Logging instrument time


Well-Known Member
Since you must have an instrument rating to fly at FL 180 or above, does that time flown at those altitudes count as actual instrument?

How do you continue accruing inst time when you're with an airline besides the true actual when you're in the smuck? Or is that the only way?


Well-Known Member
Re: Logging instument time


I assume you mean Class A airspace rather than above FL180 (there are areas where you can fly VFR above 18,000 msl). In order to fly in Class A, yes, you must have an instrument rating and be on an instrument flight plan. But being on an instrument flight plan doesn't automatically entitle anyone to log actual instrument time.

To log actual instrument time, you need to be in cloud and or visibility conditions that prevent you from being able to control the by simple looking out the window.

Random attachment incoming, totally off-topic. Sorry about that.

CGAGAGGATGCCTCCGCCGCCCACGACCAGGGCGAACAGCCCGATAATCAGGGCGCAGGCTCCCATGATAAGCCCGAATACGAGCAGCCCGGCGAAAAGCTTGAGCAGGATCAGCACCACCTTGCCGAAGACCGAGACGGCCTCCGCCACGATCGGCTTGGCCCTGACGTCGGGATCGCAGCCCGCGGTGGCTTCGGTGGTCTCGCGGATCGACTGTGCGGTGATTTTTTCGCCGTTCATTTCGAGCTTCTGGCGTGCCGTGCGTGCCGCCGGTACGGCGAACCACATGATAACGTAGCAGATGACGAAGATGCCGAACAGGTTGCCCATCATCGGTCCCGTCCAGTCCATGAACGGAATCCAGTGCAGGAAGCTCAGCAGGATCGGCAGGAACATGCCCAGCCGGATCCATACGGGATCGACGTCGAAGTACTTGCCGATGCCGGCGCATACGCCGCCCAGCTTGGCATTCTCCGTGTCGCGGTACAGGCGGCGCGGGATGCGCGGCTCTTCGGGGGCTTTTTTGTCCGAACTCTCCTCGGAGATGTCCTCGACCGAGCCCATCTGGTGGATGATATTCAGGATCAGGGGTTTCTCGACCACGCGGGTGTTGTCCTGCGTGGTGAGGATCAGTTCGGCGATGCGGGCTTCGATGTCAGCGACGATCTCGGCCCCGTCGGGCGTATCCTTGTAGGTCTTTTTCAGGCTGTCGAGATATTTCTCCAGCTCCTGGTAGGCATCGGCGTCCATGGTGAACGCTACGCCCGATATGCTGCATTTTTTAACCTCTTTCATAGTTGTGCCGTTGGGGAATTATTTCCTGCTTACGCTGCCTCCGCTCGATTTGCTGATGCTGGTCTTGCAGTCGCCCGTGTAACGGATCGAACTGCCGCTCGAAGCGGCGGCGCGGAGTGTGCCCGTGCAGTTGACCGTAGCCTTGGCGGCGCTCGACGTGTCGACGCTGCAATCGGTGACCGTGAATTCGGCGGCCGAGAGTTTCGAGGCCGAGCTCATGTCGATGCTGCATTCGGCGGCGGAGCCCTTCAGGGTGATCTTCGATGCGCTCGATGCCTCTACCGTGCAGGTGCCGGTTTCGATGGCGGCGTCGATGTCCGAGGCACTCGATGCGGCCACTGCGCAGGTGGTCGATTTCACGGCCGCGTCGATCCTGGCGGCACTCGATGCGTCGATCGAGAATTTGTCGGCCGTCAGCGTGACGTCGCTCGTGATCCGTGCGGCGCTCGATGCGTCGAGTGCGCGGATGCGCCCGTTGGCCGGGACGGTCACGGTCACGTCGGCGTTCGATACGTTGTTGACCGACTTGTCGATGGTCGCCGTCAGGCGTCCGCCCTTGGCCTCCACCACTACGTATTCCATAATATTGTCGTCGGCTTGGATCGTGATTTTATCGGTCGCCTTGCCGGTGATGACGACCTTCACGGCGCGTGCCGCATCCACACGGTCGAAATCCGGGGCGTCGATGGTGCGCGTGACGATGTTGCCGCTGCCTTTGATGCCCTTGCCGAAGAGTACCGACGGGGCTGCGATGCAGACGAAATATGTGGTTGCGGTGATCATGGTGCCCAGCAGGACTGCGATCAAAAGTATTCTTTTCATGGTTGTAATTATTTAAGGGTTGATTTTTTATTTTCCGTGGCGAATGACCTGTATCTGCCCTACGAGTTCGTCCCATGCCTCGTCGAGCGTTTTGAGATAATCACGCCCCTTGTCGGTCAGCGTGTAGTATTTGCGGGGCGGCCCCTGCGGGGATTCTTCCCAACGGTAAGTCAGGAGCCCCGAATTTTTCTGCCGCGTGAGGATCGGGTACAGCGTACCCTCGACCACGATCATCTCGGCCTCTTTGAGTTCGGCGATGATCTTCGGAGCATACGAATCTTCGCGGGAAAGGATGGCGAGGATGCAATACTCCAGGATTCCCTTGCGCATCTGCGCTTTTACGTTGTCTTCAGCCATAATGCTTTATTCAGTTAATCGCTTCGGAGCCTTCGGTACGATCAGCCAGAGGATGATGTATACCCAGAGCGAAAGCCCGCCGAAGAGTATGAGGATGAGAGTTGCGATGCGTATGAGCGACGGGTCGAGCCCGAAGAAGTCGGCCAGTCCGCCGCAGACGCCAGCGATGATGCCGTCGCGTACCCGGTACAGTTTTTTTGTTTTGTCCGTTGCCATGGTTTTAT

Lots of folks are pretty familiar with the famous "moonless night" FAA Legal opinion, which says that even a VFR-only pilot can log actual if the conditions are right, although technically VFR. But people are less familiar with the definition of "actual" that the opinion contains:

"Actual" instrument flight conditions occur when some outside conditions make it necessary for the pilot to use the aircraft instruments in order to maintain adequate control over the aircraft.

As to your second question: simulators. really good ones.


Staff member
Re: Logging instument time

I just had this visual of airline pilots flying with foggles or a hood on.....


Well-Known Member
Re: Logging instument time

Cockpit Conversation...

(Beep Beep Beep)

Captain: Ok Joe, you can look up now...

FO: Ohhhhh, There's the runway!